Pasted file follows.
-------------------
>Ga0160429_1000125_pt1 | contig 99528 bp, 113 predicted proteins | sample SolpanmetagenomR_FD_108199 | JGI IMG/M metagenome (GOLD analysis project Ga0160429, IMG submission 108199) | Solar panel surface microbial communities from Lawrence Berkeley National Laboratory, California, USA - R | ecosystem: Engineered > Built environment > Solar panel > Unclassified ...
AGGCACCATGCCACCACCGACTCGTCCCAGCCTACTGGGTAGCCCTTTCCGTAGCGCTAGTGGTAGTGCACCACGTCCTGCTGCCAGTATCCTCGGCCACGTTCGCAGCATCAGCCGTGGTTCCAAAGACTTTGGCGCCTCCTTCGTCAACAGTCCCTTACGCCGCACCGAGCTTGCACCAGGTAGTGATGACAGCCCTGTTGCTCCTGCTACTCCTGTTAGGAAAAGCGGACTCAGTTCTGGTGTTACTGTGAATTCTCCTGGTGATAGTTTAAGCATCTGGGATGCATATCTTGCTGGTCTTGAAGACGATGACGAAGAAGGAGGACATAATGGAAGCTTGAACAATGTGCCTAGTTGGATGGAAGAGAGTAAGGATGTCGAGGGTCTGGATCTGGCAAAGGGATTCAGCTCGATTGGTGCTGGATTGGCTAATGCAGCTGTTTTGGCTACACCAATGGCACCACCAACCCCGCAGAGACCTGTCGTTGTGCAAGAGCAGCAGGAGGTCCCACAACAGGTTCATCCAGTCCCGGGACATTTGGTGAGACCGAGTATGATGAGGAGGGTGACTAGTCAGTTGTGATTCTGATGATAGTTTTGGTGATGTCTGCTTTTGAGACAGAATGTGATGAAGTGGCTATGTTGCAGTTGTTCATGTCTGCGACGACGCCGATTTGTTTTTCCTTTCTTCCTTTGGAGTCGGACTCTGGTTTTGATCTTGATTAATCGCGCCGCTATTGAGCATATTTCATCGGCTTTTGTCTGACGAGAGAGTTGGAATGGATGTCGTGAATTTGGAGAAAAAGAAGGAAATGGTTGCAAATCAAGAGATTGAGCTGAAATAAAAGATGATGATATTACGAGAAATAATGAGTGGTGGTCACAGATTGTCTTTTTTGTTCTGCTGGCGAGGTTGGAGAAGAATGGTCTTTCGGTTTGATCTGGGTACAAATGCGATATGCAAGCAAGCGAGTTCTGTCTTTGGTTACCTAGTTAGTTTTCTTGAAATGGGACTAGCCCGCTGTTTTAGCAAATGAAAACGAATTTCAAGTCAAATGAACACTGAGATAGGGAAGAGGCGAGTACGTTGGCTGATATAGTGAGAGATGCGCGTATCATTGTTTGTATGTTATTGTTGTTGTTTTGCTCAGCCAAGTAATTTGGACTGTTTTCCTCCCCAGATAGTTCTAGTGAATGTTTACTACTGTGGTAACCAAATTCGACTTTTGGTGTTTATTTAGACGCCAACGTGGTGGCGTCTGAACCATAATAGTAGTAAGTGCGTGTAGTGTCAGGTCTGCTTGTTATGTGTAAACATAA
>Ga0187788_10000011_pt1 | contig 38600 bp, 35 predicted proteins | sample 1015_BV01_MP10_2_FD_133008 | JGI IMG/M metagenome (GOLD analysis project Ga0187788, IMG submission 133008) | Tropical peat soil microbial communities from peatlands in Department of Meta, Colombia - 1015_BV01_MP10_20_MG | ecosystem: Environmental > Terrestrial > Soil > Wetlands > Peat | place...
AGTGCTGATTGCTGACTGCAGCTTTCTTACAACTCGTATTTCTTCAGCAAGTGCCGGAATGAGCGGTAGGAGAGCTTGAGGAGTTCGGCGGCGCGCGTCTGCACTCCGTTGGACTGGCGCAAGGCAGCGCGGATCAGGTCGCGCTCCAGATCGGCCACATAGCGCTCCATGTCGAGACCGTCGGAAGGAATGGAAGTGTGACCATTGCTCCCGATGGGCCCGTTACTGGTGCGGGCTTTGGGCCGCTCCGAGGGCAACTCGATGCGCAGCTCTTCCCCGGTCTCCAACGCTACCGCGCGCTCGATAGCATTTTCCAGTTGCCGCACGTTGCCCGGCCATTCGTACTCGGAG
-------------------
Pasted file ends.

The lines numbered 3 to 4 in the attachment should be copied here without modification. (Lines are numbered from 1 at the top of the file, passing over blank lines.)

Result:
>Ga0187788_10000011_pt1 | contig 38600 bp, 35 predicted proteins | sample 1015_BV01_MP10_2_FD_133008 | JGI IMG/M metagenome (GOLD analysis project Ga0187788, IMG submission 133008) | Tropical peat soil microbial communities from peatlands in Department of Meta, Colombia - 1015_BV01_MP10_20_MG | ecosystem: Environmental > Terrestrial > Soil > Wetlands > Peat | place...
AGTGCTGATTGCTGACTGCAGCTTTCTTACAACTCGTATTTCTTCAGCAAGTGCCGGAATGAGCGGTAGGAGAGCTTGAGGAGTTCGGCGGCGCGCGTCTGCACTCCGTTGGACTGGCGCAAGGCAGCGCGGATCAGGTCGCGCTCCAGATCGGCCACATAGCGCTCCATGTCGAGACCGTCGGAAGGAATGGAAGTGTGACCATTGCTCCCGATGGGCCCGTTACTGGTGCGGGCTTTGGGCCGCTCCGAGGGCAACTCGATGCGCAGCTCTTCCCCGGTCTCCAACGCTACCGCGCGCTCGATAGCATTTTCCAGTTGCCGCACGTTGCCCGGCCATTCGTACTCGGAG